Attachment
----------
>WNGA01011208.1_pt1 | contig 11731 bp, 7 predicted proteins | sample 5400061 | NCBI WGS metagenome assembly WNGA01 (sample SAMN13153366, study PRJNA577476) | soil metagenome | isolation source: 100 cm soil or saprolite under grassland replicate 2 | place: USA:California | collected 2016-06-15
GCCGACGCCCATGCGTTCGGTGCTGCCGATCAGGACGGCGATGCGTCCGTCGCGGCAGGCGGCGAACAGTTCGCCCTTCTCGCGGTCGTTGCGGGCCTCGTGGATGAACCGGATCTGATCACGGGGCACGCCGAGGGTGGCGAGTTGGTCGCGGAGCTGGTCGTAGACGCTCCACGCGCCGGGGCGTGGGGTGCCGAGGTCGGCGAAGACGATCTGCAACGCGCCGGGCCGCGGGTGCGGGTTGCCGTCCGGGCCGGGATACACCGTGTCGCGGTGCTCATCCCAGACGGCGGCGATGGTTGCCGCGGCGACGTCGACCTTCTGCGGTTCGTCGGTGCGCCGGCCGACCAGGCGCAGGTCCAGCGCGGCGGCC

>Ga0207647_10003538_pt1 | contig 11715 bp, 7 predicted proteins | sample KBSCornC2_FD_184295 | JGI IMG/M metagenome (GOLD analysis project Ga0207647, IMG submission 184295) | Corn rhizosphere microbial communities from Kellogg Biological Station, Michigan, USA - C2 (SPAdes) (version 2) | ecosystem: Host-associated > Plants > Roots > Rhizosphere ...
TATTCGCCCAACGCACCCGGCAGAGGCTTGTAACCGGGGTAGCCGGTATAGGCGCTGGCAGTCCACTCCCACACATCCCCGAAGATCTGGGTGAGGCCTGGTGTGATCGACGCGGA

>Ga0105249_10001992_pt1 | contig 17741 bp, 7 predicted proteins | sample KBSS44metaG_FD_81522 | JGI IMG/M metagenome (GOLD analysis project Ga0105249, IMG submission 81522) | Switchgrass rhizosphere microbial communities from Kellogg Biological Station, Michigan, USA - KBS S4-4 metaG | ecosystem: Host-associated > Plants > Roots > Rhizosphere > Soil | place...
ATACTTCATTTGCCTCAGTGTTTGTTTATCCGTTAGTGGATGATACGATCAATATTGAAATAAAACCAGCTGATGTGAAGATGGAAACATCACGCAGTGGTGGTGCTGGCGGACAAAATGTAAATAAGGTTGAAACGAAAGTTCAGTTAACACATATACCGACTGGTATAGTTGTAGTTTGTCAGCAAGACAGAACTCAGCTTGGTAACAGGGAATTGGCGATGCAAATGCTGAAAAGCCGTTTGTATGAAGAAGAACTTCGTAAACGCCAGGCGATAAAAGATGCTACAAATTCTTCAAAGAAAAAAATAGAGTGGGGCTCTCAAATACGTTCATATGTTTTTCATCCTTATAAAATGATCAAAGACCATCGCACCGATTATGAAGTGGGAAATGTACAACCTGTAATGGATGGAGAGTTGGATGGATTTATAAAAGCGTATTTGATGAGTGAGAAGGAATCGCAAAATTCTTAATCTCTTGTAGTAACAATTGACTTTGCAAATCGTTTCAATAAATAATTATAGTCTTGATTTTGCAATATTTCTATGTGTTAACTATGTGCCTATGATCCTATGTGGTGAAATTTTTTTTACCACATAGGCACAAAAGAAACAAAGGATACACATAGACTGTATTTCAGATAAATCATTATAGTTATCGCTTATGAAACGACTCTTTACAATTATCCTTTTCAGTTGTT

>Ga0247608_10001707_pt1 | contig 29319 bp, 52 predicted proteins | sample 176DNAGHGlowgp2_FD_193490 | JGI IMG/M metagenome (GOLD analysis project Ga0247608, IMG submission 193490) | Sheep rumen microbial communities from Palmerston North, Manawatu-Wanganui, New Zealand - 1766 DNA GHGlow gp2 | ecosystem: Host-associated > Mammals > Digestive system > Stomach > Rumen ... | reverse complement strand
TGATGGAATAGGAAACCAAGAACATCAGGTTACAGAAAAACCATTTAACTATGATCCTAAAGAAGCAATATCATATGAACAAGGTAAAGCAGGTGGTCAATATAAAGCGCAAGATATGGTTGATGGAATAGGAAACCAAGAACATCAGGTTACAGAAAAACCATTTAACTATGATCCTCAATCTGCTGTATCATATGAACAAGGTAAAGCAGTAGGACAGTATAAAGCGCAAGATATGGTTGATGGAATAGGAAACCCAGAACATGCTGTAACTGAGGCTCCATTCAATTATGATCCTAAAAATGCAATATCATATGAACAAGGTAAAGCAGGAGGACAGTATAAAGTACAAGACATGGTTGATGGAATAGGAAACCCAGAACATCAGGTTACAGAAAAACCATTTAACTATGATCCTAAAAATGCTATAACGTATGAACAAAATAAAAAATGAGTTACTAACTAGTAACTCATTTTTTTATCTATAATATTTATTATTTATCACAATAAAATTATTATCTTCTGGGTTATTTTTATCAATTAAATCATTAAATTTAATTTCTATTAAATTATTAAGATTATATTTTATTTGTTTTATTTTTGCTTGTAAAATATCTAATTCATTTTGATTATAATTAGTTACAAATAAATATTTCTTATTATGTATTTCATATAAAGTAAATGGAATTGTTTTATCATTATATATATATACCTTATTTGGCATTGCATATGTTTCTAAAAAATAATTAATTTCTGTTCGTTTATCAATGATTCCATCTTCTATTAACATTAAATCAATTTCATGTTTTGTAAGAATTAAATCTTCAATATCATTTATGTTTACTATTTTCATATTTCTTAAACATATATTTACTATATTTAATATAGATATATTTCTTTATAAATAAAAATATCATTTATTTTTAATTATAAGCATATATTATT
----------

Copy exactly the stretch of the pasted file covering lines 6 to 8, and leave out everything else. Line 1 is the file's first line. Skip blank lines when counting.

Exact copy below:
ATACTTCATTTGCCTCAGTGTTTGTTTATCCGTTAGTGGATGATACGATCAATATTGAAATAAAACCAGCTGATGTGAAGATGGAAACATCACGCAGTGGTGGTGCTGGCGGACAAAATGTAAATAAGGTTGAAACGAAAGTTCAGTTAACACATATACCGACTGGTATAGTTGTAGTTTGTCAGCAAGACAGAACTCAGCTTGGTAACAGGGAATTGGCGATGCAAATGCTGAAAAGCCGTTTGTATGAAGAAGAACTTCGTAAACGCCAGGCGATAAAAGATGCTACAAATTCTTCAAAGAAAAAAATAGAGTGGGGCTCTCAAATACGTTCATATGTTTTTCATCCTTATAAAATGATCAAAGACCATCGCACCGATTATGAAGTGGGAAATGTACAACCTGTAATGGATGGAGAGTTGGATGGATTTATAAAAGCGTATTTGATGAGTGAGAAGGAATCGCAAAATTCTTAATCTCTTGTAGTAACAATTGACTTTGCAAATCGTTTCAATAAATAATTATAGTCTTGATTTTGCAATATTTCTATGTGTTAACTATGTGCCTATGATCCTATGTGGTGAAATTTTTTTTACCACATAGGCACAAAAGAAACAAAGGATACACATAGACTGTATTTCAGATAAATCATTATAGTTATCGCTTATGAAACGACTCTTTACAATTATCCTTTTCAGTTGTT

>Ga0247608_10001707_pt1 | contig 29319 bp, 52 predicted proteins | sample 176DNAGHGlowgp2_FD_193490 | JGI IMG/M metagenome (GOLD analysis project Ga0247608, IMG submission 193490) | Sheep rumen microbial communities from Palmerston North, Manawatu-Wanganui, New Zealand - 1766 DNA GHGlow gp2 | ecosystem: Host-associated > Mammals > Digestive system > Stomach > Rumen ... | reverse complement strand
TGATGGAATAGGAAACCAAGAACATCAGGTTACAGAAAAACCATTTAACTATGATCCTAAAGAAGCAATATCATATGAACAAGGTAAAGCAGGTGGTCAATATAAAGCGCAAGATATGGTTGATGGAATAGGAAACCAAGAACATCAGGTTACAGAAAAACCATTTAACTATGATCCTCAATCTGCTGTATCATATGAACAAGGTAAAGCAGTAGGACAGTATAAAGCGCAAGATATGGTTGATGGAATAGGAAACCCAGAACATGCTGTAACTGAGGCTCCATTCAATTATGATCCTAAAAATGCAATATCATATGAACAAGGTAAAGCAGGAGGACAGTATAAAGTACAAGACATGGTTGATGGAATAGGAAACCCAGAACATCAGGTTACAGAAAAACCATTTAACTATGATCCTAAAAATGCTATAACGTATGAACAAAATAAAAAATGAGTTACTAACTAGTAACTCATTTTTTTATCTATAATATTTATTATTTATCACAATAAAATTATTATCTTCTGGGTTATTTTTATCAATTAAATCATTAAATTTAATTTCTATTAAATTATTAAGATTATATTTTATTTGTTTTATTTTTGCTTGTAAAATATCTAATTCATTTTGATTATAATTAGTTACAAATAAATATTTCTTATTATGTATTTCATATAAAGTAAATGGAATTGTTTTATCATTATATATATATACCTTATTTGGCATTGCATATGTTTCTAAAAAATAATTAATTTCTGTTCGTTTATCAATGATTCCATCTTCTATTAACATTAAATCAATTTCATGTTTTGTAAGAATTAAATCTTCAATATCATTTATGTTTACTATTTTCATATTTCTTAAACATATATTTACTATATTTAATATAGATATATTTCTTTATAAATAAAAATATCATTTATTTTTAATTATAAGCATATATTATT